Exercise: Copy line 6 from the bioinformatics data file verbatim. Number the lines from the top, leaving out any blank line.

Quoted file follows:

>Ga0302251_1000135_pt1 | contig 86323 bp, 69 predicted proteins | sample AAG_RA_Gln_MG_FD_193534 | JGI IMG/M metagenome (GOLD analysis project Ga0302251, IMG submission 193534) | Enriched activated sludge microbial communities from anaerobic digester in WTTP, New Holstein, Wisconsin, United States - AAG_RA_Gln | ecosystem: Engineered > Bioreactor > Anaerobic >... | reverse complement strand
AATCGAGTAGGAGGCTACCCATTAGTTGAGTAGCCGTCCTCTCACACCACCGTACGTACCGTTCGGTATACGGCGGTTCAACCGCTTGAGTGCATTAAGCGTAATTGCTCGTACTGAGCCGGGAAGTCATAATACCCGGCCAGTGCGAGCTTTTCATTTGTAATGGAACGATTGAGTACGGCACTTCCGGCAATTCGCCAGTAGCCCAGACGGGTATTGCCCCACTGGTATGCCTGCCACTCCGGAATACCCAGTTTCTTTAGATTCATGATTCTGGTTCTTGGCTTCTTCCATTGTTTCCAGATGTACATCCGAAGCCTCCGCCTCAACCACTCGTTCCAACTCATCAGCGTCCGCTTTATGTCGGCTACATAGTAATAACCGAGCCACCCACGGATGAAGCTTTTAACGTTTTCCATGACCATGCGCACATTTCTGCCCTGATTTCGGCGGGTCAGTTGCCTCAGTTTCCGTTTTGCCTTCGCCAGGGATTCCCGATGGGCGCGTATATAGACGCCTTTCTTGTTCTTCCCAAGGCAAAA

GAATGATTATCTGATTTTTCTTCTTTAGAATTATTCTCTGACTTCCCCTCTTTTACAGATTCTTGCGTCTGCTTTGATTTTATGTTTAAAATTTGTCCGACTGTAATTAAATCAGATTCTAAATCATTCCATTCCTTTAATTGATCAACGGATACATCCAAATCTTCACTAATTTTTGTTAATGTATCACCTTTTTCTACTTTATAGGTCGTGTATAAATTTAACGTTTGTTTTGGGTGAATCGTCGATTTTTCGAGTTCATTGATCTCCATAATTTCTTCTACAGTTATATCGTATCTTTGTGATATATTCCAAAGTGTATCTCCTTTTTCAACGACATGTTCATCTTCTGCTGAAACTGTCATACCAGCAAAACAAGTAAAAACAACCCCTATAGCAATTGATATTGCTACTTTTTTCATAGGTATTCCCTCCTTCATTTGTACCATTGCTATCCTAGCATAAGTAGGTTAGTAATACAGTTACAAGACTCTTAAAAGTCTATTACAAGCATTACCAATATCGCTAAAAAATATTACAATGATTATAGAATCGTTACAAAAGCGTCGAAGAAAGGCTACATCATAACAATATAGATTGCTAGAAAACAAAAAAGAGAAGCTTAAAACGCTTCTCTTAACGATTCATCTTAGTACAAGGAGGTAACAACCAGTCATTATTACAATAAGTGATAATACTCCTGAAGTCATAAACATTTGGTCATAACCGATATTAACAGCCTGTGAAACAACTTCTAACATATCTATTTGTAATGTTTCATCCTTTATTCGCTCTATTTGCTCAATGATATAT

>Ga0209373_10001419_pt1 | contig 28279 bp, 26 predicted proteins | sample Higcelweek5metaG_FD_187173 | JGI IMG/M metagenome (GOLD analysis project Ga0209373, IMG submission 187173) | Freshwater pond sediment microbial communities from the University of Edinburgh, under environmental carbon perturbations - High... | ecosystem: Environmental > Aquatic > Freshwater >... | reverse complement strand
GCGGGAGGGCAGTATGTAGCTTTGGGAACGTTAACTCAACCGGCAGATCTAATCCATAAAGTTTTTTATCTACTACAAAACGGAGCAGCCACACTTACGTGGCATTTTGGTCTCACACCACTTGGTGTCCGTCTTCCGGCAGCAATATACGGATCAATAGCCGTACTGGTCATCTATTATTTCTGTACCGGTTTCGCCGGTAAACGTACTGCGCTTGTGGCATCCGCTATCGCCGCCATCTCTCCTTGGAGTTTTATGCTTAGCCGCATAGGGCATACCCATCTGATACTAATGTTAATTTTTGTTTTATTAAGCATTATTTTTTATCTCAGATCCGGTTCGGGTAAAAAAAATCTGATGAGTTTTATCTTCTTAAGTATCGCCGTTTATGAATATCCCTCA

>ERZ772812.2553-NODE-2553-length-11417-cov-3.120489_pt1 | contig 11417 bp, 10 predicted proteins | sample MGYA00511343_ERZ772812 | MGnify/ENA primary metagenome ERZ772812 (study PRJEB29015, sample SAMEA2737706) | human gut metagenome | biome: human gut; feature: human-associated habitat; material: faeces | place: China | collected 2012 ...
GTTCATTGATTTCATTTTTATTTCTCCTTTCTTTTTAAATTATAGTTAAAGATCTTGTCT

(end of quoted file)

>ERZ772812.2553-NODE-2553-length-11417-cov-3.120489_pt1 | contig 11417 bp, 10 predicted proteins | sample MGYA00511343_ERZ772812 | MGnify/ENA primary metagenome ERZ772812 (study PRJEB29015, sample SAMEA2737706) | human gut metagenome | biome: human gut; feature: human-associated habitat; material: faeces | place: China | collected 2012 ...